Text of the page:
Teesside University has been listed among the world’s strongest institutions for its teaching.
Teesside is one of only a handful of UK universities shortlisted for the very first Global Teaching Excellence Awards, (GTEA), which recognises outstanding leadership, teaching and student support.
It sits alongside finalists from Australia, Hong Kong, South Africa and Canada.
Just 27 worldwide universities have been shortlisted for the award, run in partnership between the Higher Education Academy (HEA) and Times Higher Education.
The GTEA is awarded to an institution in recognition for its wide-ranging approaches to teaching excellence.
Just last month, Teesside University was awarded a silver rating in the Government’s new Teaching Excellence Framework. It was rated 60th in the Times Higher Education rankings, one of the highest performing TEF Silver institutions in the country.
Teesside is already the second highest ranked university in the country for staff holding a teaching qualification (84% HESA, December 2016).
Professor Paul Croney, Vice-Chancellor and Chief Executive of Teesside University, said: ‘The University is committed to providing an outstanding student and learning experience and is delighted to be shortlisted among the world’s best institutions for teaching excellence.
‘It is further recognition of the University’s achievements in this area and reflects the dedication, excellence and expertise of our staff.’
The University is committed to providing an outstanding student and learning experience and is delighted to be shortlisted among the world’s best institutions for teaching excellence.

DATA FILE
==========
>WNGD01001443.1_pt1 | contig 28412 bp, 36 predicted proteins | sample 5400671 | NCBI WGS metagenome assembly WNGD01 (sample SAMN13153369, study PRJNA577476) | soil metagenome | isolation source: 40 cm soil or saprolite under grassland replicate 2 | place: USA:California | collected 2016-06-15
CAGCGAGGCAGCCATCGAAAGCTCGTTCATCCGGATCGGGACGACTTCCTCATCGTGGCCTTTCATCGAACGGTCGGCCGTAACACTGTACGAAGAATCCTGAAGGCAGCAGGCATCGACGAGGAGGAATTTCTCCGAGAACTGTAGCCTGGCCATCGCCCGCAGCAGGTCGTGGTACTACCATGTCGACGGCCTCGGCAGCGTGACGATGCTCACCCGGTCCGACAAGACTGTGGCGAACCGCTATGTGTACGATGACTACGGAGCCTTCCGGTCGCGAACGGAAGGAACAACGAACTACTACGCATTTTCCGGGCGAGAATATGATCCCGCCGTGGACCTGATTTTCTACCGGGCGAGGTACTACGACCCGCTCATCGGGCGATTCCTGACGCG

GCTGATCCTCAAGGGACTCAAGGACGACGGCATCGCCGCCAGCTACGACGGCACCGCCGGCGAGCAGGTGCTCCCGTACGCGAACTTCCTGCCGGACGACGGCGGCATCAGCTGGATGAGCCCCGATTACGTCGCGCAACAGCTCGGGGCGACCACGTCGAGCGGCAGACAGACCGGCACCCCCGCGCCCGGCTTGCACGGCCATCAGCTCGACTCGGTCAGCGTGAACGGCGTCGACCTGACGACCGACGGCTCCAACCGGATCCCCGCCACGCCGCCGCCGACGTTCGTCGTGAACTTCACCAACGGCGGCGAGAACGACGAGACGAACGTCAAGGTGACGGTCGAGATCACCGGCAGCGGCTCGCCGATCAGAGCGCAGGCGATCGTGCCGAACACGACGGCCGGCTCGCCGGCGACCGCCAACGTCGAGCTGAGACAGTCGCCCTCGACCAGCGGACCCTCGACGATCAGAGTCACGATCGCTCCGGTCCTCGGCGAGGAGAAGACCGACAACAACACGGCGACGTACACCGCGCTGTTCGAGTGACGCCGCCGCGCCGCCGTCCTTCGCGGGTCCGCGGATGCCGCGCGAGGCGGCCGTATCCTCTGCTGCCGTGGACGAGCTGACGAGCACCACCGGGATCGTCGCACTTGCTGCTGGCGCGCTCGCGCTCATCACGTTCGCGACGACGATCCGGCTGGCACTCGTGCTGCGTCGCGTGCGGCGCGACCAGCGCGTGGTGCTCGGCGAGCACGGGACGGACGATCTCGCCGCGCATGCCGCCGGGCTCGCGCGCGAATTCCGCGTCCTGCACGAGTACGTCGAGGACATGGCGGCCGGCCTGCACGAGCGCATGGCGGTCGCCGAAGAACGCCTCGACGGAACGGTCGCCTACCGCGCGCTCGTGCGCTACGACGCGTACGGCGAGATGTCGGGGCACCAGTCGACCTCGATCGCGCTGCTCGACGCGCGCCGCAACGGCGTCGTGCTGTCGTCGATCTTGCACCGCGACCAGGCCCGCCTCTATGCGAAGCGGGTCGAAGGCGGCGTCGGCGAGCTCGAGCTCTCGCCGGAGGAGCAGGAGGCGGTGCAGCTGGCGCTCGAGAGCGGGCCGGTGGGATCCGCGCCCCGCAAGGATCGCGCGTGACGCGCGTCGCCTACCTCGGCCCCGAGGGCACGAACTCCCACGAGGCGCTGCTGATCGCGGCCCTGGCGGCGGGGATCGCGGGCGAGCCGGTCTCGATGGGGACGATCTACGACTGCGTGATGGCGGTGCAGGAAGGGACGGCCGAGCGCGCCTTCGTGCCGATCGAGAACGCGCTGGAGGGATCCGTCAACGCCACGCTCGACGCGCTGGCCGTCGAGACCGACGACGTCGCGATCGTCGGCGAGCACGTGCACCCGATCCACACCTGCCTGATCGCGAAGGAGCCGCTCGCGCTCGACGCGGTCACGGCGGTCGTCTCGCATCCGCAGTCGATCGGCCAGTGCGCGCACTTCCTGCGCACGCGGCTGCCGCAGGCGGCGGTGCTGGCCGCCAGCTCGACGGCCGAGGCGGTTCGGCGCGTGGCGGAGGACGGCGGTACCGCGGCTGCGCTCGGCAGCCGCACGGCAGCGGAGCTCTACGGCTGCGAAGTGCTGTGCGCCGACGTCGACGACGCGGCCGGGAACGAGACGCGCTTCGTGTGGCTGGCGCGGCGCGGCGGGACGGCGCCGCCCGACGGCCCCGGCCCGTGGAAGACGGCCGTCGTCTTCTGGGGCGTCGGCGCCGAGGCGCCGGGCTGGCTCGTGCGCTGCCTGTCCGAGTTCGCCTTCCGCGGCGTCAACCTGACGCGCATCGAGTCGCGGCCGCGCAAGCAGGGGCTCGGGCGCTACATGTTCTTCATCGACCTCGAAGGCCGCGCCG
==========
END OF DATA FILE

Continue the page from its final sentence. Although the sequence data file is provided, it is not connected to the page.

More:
Professor Paul Croney
Professor Mark Simpson, Pro Vice-Chancellor (Learning and Teaching), added: ‘This is further recognition for the University and builds on our excellent result in the Teaching Excellence Framework and recent upturn in the university league tables.
‘The University is making tremendous progress in all areas and it is fantastic to receive such prestigious global recognition for our teaching excellence.’
Teesside University has invested over a quarter of a billion pounds in its campus in recent years to offer a high quality student and learning experience and continues to invest in staff development to ensure a first class learning and teaching environment.
The overall winner of the Global Teaching Excellence Awards will be announced at a ceremony in London in September.
Svava Bjarnason, Chair of the GTEA judging panel and a former member of the World Bank Education Sector Board, said: ‘There were some fantastic entries for GTEA. Our panel was looking for robust evidence of excellence in three areas, leadership, teaching and in student support.’
Professor Stephanie Marshall, Higher Education Academy Chief Executive, added: ‘The HEA’s mission is about improving learning outcomes by raising the status and quality of teaching in higher education, and these awards help do that by highlighting outstanding practice wherever it is happening in the world.’